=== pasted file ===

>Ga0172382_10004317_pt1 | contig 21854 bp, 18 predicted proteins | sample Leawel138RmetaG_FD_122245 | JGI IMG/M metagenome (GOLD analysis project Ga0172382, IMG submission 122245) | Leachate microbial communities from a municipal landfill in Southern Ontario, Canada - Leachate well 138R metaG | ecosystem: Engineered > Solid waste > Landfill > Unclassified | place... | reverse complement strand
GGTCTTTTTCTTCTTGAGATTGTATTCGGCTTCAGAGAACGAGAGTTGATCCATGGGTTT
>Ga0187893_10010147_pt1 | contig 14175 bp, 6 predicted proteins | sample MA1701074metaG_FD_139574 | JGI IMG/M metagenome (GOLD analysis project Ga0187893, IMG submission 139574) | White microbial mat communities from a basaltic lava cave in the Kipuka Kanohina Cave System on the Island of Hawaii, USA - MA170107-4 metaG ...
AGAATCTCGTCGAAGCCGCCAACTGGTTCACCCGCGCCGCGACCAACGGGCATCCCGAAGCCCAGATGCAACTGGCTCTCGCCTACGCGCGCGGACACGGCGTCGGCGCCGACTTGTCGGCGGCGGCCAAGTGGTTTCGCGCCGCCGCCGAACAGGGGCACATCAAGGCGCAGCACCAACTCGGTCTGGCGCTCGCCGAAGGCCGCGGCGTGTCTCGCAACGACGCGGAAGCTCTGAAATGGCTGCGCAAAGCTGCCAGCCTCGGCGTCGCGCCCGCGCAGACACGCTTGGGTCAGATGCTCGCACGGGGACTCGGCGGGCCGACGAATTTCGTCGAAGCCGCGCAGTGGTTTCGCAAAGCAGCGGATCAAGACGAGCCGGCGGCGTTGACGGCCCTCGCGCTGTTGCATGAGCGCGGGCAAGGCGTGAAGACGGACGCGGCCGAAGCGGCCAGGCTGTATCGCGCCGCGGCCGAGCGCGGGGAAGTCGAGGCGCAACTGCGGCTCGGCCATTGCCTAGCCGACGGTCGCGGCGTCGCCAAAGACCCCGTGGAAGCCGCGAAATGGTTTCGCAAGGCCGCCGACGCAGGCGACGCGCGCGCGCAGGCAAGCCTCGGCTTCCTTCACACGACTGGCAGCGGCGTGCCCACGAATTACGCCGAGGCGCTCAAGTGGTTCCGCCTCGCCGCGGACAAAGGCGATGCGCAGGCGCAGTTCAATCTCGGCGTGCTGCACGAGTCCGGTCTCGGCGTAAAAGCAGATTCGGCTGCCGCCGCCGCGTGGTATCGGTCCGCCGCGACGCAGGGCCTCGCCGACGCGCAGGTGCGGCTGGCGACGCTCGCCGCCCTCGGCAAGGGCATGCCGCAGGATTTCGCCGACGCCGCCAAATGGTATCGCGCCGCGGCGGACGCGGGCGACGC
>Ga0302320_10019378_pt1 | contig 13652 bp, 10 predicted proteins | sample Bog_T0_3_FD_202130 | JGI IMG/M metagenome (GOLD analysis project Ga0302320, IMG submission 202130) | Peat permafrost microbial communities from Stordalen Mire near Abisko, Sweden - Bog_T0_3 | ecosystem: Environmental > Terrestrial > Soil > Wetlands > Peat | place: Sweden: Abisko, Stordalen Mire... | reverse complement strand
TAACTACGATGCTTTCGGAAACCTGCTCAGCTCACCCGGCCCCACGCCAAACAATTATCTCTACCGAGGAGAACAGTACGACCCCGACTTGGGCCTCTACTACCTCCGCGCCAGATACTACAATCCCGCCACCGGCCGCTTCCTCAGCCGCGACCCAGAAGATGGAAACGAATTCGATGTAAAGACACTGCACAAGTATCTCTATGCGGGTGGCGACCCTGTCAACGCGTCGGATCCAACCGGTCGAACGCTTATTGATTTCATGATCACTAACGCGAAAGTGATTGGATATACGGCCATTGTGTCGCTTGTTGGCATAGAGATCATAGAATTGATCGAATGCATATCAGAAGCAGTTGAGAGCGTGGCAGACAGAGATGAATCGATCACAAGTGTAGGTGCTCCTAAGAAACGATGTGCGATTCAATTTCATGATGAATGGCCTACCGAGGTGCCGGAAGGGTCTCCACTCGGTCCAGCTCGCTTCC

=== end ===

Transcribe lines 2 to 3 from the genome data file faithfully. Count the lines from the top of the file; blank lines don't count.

GGTCTTTTTCTTCTTGAGATTGTATTCGGCTTCAGAGAACGAGAGTTGATCCATGGGTTT
>Ga0187893_10010147_pt1 | contig 14175 bp, 6 predicted proteins | sample MA1701074metaG_FD_139574 | JGI IMG/M metagenome (GOLD analysis project Ga0187893, IMG submission 139574) | White microbial mat communities from a basaltic lava cave in the Kipuka Kanohina Cave System on the Island of Hawaii, USA - MA170107-4 metaG ...